That may seem anticlimactic. But it also gets to the heart of one of life's greatest, saddest truths: that our most "memorable" occasions may elicit the fewest memories. It's probably not something most graduation speakers would say, but it's one of the first lessons of growing up.

47. According to the passage, most graduation speeches tend to recall ____ memories.

A. great

B. trivial

C. unforgettable

D. unimaginative

48. "But graduation speeches are less about the message than the messenger" is explained

A. in the final paragraph.

B. in the last but one paragraph.

C. in the first paragraph.

D. in the same paragraph.


Cultural rules determine every aspect of food consumption. Who eats together defines social units. For example, in some societies, the nuclear family is the unit that regularly eats together. The anthropologist Mary Douglas has pointed out that, for the English, the kind of meal and the kind of food that is served relate to the kinds of social links between people who are eating together. She distinguishes between regular meals, Sunday meals when relatives may come, and cocktail parties for acquaintances. The food served symbolizes the occasion and reflects who is present. For example, only snacks are served at a cocktail party. It would be inappropriate to serve a steak or hamburgers. The distinctions among cocktails, regular meals, and special dinners mark the social boundaries between those guests who are invited for drinks, those who are invited to dinner, and those who come to a family meal. In this example, the type of food symbolizes the category of guest and with whom it is eaten.

In some New Guinea societies, the nuclear family is not the unit that eats together. The men take their meals in a men's house, separately from their wives and children. Women prepare and eat their food in their own houses and take the husband's portion to the men's house. The women eat with their children in their own houses. This pattern is also widespread among Near Eastern societies.

Eating is a metaphor that is sometimes used to signify marriage. In many New Guinea societies, like that of the Lesu on the island of New Ireland in the Pacific and that of the Trobriand Islanders, marriage is symbolized by the couple's eating together for the first time. Eating symbolizes their new status as a married couple. In U.S. society, it is just the reverse. A couple may go out to dinner on a first date.

Other cultural rules have to do with taboos against eating certain things. In some societies, members of a clan, a type of kin (family) group, are not allowed to eat the animal or bird that is their totemic ancestor. Since they believe themselves to be descended from that ancestor, it would be like eating that ancestor or eating themselves.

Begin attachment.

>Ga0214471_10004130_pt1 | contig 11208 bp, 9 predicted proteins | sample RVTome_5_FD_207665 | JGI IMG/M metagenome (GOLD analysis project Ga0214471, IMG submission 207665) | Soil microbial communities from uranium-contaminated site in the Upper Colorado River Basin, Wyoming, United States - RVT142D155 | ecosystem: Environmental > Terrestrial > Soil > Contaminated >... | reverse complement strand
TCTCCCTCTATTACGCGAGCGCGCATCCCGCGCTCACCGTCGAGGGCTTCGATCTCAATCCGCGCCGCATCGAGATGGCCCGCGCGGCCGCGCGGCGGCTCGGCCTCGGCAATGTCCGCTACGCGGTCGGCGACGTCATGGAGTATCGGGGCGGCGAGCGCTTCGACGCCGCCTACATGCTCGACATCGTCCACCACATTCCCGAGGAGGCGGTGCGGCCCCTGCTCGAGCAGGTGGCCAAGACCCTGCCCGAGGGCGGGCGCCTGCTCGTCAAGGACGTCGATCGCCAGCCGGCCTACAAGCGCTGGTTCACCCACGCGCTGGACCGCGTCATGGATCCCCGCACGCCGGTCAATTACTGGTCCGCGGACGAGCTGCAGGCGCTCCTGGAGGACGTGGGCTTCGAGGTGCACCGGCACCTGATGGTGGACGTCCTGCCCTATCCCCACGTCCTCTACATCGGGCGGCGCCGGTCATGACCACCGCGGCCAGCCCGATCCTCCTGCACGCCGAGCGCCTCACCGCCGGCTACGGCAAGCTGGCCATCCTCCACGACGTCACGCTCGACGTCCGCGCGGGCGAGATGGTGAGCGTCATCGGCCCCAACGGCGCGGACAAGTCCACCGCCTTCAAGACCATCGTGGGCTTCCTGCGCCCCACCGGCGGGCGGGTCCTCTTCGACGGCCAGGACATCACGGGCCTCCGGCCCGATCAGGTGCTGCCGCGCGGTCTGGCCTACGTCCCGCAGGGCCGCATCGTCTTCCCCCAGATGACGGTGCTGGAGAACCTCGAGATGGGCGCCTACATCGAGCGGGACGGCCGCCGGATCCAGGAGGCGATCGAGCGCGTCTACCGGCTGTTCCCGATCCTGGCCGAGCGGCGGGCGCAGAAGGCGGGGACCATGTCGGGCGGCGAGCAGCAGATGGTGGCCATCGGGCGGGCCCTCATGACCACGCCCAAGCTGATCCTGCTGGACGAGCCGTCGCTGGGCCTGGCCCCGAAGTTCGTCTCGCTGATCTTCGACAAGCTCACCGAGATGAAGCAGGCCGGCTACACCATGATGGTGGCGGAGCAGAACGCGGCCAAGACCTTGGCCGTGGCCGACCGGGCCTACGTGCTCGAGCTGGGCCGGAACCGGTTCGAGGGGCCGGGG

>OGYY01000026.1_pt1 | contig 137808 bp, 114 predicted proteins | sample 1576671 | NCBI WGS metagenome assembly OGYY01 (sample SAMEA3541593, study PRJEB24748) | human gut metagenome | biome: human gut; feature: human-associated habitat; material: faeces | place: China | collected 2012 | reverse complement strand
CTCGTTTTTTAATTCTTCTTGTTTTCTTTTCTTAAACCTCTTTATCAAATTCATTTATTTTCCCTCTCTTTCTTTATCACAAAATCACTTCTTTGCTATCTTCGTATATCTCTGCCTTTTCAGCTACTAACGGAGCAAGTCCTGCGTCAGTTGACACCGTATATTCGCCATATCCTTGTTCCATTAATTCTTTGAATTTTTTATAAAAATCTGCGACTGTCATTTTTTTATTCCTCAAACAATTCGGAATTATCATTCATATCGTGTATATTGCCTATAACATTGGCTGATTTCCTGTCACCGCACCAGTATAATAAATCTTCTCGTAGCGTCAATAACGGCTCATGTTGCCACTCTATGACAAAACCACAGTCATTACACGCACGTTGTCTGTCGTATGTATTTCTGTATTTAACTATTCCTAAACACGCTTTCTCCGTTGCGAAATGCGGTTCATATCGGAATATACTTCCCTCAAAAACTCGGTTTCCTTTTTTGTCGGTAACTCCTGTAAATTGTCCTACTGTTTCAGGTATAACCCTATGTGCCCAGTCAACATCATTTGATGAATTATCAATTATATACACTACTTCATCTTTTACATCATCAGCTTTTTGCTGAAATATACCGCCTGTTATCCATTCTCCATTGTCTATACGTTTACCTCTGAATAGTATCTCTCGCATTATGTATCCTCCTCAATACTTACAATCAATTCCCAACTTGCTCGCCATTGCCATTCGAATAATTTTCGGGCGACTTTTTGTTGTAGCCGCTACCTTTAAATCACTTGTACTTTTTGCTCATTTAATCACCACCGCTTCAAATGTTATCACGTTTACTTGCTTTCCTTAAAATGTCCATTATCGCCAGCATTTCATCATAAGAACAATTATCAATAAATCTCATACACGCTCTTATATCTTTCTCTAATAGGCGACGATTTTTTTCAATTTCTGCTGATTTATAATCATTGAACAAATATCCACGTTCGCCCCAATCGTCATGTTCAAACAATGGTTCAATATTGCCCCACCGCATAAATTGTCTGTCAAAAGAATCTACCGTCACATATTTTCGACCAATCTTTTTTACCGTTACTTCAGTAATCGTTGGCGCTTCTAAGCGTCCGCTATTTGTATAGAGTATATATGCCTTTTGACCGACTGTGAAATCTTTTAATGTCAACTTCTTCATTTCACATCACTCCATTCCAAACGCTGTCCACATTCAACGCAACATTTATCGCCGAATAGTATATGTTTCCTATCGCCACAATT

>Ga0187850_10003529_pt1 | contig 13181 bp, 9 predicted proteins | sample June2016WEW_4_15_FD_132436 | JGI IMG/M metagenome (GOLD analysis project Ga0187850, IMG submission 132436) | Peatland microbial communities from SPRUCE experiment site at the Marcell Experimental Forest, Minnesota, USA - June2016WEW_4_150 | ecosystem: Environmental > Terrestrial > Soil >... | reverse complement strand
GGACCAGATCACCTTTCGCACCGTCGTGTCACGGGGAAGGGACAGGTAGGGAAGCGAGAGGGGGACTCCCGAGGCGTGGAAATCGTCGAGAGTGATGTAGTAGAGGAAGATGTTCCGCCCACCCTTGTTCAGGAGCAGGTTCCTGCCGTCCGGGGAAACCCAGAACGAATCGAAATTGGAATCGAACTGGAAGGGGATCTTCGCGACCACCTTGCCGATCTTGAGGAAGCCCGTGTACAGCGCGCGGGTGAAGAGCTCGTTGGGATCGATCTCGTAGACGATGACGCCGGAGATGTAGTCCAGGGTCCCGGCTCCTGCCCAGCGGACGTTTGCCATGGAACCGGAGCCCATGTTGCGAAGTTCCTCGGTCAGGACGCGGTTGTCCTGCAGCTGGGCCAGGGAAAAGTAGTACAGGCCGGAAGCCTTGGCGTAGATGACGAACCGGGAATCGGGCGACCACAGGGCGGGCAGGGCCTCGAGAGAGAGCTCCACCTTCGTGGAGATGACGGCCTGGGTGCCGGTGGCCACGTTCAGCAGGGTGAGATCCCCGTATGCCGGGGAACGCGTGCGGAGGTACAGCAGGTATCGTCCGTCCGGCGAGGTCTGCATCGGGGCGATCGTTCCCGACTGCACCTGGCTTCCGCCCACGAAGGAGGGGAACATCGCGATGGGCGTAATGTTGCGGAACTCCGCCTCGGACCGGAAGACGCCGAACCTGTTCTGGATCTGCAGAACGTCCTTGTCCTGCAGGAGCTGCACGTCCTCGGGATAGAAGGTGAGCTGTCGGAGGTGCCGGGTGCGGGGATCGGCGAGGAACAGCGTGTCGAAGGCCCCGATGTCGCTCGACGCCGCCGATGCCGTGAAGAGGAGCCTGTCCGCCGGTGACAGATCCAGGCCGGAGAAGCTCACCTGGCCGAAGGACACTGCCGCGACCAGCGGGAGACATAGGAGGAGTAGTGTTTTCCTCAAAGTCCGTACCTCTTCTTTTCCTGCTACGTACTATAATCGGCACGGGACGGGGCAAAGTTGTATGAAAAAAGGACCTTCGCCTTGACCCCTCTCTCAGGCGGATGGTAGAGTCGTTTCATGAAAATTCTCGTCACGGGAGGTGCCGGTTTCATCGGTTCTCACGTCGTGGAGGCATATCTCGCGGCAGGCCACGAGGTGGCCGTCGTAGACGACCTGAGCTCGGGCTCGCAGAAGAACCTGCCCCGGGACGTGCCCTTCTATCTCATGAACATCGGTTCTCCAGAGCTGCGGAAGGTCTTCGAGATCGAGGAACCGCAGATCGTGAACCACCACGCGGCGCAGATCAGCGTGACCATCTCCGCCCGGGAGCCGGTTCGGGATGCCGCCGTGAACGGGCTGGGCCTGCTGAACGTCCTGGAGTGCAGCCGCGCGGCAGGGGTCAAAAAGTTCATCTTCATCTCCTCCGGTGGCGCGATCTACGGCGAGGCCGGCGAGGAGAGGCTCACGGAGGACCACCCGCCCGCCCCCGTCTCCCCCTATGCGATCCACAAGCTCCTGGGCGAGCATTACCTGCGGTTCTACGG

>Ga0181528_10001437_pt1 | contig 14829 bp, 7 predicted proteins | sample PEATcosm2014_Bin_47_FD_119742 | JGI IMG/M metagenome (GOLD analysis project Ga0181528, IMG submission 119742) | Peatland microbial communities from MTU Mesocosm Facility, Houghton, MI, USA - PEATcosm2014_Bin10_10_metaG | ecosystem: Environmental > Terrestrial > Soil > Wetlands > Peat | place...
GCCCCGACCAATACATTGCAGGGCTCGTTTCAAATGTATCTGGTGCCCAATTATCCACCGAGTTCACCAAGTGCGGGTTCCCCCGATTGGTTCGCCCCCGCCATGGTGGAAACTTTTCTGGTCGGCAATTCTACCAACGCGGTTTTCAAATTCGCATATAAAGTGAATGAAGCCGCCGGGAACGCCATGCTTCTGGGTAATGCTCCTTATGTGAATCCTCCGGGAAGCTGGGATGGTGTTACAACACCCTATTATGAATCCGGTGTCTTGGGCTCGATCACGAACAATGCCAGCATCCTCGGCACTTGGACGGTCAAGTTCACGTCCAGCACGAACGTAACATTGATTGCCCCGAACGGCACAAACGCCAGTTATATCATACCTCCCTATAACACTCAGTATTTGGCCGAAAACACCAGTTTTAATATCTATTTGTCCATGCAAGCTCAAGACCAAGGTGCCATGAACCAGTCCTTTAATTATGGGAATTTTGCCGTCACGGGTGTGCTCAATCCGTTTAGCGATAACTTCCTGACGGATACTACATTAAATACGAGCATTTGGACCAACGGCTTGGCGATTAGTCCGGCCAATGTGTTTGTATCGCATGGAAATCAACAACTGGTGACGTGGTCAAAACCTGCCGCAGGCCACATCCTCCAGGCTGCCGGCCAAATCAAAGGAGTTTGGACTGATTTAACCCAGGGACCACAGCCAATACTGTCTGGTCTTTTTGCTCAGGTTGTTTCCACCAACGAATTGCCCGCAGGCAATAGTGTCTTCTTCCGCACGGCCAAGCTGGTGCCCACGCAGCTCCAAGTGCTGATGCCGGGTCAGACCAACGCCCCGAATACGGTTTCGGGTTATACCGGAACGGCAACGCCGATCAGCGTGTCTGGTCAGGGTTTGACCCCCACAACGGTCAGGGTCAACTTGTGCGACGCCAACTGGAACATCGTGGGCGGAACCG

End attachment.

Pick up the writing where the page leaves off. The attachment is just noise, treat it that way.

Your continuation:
There is also an association between food prohibitions and rank, which is found in its most extreme form in the caste system of India. A caste system consists of ranked groups, each with a different economic specialization. In India, there is an association between caste and the idea of pollution. Members of highly ranked groups can be polluted by coming into contact with the bodily secretions, particularly saliva, of individuals of lower-ranked castes. Because of the fear of

pollution, Brahmans and other high-ranked individuals will not share food with, not eat from the same plate as, not even accept food from an individual from a low-ranking caste.

49. According to the passage, who will NOT eat together?

A. The English.

B. Americans on their first date.

C. Men and women in Near Eastern societies.

D. Newly-weds on the island of New Ireland.

50. According to the passage, eating together indicates all the following EXCEPT

A. the type of food.

B. social relations.

C. marital status.

D. family ties.



51. What does the passage mainly discuss?


52. Why is there an increasing interest in the Nazca lines?


53. What is the theme of Steve Job’s graduation speech at Stanford University?

54. What is “one of the first lessons of growing up”?


55. According to the last paragraph, what factor decided how people in India eat?


It was recently reported in a newspaper that six students who shared a dorm at a local university hired a cleaner to do laundry and cleaning once a week. And each of them paid her 60 yuan a month. This has led to a heated debate as to whether college students should hire cleaners. The following are the supporters’ and opponents’ opinions. Read carefully the opinions from both sides and write your response in about 200 words, in which you should first summarize briefly the opinions from both sides and give your view on the issue.

Marks will be awarded for content relevance, content sufficiency, organization, language